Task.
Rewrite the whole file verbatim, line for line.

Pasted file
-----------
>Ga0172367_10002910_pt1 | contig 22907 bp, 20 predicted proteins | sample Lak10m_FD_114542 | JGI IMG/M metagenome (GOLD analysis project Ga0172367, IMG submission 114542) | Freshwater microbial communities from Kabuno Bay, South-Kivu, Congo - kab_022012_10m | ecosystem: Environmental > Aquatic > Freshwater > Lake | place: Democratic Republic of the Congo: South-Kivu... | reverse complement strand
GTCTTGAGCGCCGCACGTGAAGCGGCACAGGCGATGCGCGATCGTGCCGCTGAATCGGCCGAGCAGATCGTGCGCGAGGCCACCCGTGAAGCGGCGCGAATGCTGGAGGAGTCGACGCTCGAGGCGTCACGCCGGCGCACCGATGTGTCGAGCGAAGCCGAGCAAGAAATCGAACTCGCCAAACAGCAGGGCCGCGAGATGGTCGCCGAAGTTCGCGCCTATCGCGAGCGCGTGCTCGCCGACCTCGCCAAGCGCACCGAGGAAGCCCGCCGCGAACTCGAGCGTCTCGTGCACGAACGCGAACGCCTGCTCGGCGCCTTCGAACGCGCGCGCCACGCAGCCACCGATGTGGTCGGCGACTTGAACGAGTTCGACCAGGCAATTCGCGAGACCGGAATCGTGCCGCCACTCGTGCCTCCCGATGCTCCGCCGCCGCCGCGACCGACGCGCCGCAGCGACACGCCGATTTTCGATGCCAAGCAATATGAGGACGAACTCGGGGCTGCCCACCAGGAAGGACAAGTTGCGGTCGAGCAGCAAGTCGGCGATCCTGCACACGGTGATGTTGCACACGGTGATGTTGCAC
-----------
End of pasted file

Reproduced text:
>Ga0172367_10002910_pt1 | contig 22907 bp, 20 predicted proteins | sample Lak10m_FD_114542 | JGI IMG/M metagenome (GOLD analysis project Ga0172367, IMG submission 114542) | Freshwater microbial communities from Kabuno Bay, South-Kivu, Congo - kab_022012_10m | ecosystem: Environmental > Aquatic > Freshwater > Lake | place: Democratic Republic of the Congo: South-Kivu... | reverse complement strand
GTCTTGAGCGCCGCACGTGAAGCGGCACAGGCGATGCGCGATCGTGCCGCTGAATCGGCCGAGCAGATCGTGCGCGAGGCCACCCGTGAAGCGGCGCGAATGCTGGAGGAGTCGACGCTCGAGGCGTCACGCCGGCGCACCGATGTGTCGAGCGAAGCCGAGCAAGAAATCGAACTCGCCAAACAGCAGGGCCGCGAGATGGTCGCCGAAGTTCGCGCCTATCGCGAGCGCGTGCTCGCCGACCTCGCCAAGCGCACCGAGGAAGCCCGCCGCGAACTCGAGCGTCTCGTGCACGAACGCGAACGCCTGCTCGGCGCCTTCGAACGCGCGCGCCACGCAGCCACCGATGTGGTCGGCGACTTGAACGAGTTCGACCAGGCAATTCGCGAGACCGGAATCGTGCCGCCACTCGTGCCTCCCGATGCTCCGCCGCCGCCGCGACCGACGCGCCGCAGCGACACGCCGATTTTCGATGCCAAGCAATATGAGGACGAACTCGGGGCTGCCCACCAGGAAGGACAAGTTGCGGTCGAGCAGCAAGTCGGCGATCCTGCACACGGTGATGTTGCACACGGTGATGTTGCAC